Table 4
Problem Non-operative Operative Treatment
Instability External rotation splint Surgical stabilisation
Stiffness Wait 2.5 years Arthroscopic capsular release
Impingement Corticosteroid injection Arthroscopic acromioplasty
Rotator cuff tear Surgical repair
AC joint pain Corticosteroid injection Distal clavicle excision
Arthritis NSAIDs Total shoulder replacement

Impingement syndrome, subacromial bursitis.

  • 1. Avoid overhead activities.
  • 2. A single injection of corticosteroid and local anaesthetic into the subacromial space. The position of insertion of the needle is 1 cm medial and 1 cm inferior to the postero-lateral corner of the acromion. The needle should be directed upwards towards the anterior edge of the acromion. Redirect the needle downwards if it hits the bone or upwards if it hits tendon. The solution for injection should include a corticosteroid (eg 1 ml of Depo-Medrol 40 mg/ml) and 5-10 ml of local anaesthetic (eg 1% lidocaine).
  • 3. Once the pain has settled down, usually at 3-4 weeks, institute a rehabilitation exercise regime focussing on external rotation power and endurance.
  • 4. If non-operative measures fail, then referral for arthroscopic acromioplasty. Our experience is that the first injection of corticosteroid is the most helpful, and that the response from subsequent injections reduces by 50% on each further injection. I would not recommend more than three injections of corticosteroid to a given area.

Calcific Tendonitis : If identified early, the calcific material can be aspirated under ultrasound guidance. We have found ultrasound-guided arthroscopic removal of calcific material to be a very effective way of resolving the problem. After anaesthesia we use ultrasound to place a needle within the calcific material. We are able to follow the needle into the calcific material and then suck it out with a shaver. Sometimes there is a small hole in the tendon at the end of the procedure in which case, if it is large enough, we will repair it arthroscopically as per arthroscopic rotator cuff repair. If it is small enough then it usually does not need to be repaired. [Calcific Tendonitis brochure]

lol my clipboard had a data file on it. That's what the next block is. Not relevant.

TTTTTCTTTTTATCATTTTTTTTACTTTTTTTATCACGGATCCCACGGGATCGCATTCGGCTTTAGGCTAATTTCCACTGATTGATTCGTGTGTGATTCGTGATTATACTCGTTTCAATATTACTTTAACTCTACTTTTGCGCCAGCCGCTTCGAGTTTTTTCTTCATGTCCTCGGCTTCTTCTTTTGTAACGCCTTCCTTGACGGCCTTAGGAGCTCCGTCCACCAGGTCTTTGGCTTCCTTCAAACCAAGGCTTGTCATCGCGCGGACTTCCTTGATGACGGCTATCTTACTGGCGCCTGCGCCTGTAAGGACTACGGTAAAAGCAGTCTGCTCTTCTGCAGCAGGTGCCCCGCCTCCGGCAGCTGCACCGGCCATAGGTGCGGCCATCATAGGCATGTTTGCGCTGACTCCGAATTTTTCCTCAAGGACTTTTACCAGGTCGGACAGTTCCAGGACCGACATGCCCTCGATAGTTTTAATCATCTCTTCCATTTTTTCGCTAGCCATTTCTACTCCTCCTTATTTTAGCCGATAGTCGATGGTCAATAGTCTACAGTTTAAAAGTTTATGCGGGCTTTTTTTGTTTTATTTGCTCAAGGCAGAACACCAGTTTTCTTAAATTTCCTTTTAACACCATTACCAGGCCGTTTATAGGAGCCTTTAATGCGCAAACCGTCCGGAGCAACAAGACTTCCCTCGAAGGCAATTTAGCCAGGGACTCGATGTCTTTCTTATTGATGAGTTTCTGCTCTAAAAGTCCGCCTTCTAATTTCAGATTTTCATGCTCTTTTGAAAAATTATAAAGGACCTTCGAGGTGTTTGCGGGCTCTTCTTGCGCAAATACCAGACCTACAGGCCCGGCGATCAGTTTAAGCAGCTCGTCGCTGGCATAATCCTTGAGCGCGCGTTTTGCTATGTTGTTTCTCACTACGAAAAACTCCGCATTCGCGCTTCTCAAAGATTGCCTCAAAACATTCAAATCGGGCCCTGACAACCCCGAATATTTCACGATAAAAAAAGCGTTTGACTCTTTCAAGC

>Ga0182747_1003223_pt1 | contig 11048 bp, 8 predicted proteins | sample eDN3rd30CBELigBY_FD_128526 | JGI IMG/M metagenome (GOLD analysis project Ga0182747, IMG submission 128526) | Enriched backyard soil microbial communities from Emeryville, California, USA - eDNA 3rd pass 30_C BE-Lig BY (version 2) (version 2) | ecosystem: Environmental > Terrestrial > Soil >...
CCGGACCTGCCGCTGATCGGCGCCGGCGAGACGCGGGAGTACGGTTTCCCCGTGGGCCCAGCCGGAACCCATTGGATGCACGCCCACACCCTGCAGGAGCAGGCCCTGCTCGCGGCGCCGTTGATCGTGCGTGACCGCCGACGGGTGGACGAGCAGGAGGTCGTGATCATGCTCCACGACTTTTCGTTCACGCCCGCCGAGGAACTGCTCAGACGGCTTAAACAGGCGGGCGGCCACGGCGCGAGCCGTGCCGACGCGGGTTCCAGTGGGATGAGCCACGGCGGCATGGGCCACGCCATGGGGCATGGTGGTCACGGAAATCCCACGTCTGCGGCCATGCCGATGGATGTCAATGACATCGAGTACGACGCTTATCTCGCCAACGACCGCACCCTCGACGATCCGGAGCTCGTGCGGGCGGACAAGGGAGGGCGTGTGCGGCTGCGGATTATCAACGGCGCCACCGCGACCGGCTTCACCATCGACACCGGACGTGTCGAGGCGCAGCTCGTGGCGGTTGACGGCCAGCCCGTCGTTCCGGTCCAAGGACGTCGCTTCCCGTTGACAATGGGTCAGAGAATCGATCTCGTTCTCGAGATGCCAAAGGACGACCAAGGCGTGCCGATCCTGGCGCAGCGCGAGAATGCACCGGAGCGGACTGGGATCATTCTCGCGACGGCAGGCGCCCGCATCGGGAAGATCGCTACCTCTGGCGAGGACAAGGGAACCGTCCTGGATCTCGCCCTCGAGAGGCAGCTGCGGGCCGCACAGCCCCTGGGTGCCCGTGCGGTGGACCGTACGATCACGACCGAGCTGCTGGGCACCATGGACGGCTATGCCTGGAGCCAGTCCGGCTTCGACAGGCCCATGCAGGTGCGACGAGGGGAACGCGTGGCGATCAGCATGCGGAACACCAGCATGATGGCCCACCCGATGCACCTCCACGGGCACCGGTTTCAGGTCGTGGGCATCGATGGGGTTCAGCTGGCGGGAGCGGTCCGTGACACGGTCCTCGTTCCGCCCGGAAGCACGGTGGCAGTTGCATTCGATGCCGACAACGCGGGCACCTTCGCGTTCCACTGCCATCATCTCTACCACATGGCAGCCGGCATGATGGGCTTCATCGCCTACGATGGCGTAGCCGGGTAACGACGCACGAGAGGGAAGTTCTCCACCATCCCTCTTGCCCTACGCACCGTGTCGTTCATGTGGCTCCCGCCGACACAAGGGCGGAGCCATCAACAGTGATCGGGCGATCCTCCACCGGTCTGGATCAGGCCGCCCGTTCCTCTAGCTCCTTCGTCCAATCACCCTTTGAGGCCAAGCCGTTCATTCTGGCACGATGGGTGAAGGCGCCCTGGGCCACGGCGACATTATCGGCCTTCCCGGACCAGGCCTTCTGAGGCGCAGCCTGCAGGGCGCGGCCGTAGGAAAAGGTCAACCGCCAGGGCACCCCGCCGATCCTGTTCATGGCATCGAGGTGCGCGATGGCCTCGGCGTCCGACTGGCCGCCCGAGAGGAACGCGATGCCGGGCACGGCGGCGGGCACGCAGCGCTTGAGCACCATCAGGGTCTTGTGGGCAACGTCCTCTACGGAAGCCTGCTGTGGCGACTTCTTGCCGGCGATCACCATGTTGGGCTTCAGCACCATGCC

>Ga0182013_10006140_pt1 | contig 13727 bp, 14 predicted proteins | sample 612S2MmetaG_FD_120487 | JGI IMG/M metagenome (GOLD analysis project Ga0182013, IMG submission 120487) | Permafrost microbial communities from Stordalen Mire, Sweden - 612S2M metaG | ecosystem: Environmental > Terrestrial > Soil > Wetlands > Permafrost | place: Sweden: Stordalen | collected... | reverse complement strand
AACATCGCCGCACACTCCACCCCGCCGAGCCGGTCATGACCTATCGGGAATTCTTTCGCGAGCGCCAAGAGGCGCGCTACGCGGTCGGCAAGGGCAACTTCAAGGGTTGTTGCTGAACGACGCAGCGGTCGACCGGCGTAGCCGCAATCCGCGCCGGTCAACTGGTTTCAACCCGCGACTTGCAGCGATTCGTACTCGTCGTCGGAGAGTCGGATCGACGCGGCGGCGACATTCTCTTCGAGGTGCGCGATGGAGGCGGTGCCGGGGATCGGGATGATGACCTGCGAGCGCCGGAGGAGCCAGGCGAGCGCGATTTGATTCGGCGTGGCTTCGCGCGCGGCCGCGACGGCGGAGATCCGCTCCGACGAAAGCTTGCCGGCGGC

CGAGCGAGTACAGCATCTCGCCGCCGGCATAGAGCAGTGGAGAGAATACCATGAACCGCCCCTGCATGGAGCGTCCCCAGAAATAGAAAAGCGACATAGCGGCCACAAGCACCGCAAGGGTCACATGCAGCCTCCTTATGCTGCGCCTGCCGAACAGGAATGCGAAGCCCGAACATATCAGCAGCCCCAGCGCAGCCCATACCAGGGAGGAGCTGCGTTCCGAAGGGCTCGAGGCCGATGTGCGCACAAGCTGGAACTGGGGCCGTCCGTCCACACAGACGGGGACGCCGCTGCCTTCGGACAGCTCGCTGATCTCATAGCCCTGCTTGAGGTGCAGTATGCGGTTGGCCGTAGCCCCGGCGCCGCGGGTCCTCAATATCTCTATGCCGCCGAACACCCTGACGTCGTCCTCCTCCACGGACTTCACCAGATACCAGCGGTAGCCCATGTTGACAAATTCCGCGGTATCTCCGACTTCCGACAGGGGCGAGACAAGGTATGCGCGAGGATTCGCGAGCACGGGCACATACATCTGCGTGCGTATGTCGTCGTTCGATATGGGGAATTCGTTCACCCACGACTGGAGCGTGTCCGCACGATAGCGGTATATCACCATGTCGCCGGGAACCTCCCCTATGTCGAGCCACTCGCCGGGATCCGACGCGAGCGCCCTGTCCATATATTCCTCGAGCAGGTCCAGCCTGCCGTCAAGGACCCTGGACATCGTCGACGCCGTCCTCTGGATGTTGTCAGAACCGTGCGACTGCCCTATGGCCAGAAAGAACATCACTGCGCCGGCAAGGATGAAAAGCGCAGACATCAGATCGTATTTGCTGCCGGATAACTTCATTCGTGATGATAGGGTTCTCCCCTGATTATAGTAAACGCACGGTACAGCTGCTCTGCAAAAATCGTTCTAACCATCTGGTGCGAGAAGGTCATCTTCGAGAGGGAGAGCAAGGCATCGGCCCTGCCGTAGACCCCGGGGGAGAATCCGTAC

Rotator Cuff Tear : Partial thickness tears are initially treated as per impingement with a corticosteroid injection in the subacromial space followed by rehabilitation.Fill thickness tears enlarge with time and I recommend early surgical repair.Arthroscopic repair. Technological advances are making it easier and easier to repair rotator cuffs as half day cases under regional anaesthesia. The tear is repaired through keyholes using sutures and suture anchors (small metal anchors that go into bone and stay there permanently. Sometimes the tear is too big to fix by direct repair, in which chase I bridge the defect with a synthetic patch, again [ Rotator Cuff Tear brochure ]

Cuff Tear Arthropathy : Chronic rotator cuff tears sometimes lead to secondary glenohumeral joint arthritis – a syndrome called “cuff tear arthropathy”. Treatment of “cuff tear arthropathy” is not straightforward; however, replacing the shoulder with a special type of shoulder replacement reverse total shoulder can be helpful in reducing pain and improving hands.

reverse tsr1
biceps rupture

Biceps Rupture : Rupture of the long head of biceps in the bicipital groove can be treated with benign neglect, ie return to full activities as soon as pain persists. The only significant adverse sequelae is the cosmetic deformity of a “pop-eye” sign. Elbow flexion strength is rarely affected, however patients may loose power of supination (eg using a screwdriver). Distal biceps rupture in a young individual is more problematic and early surgical repair should be considered.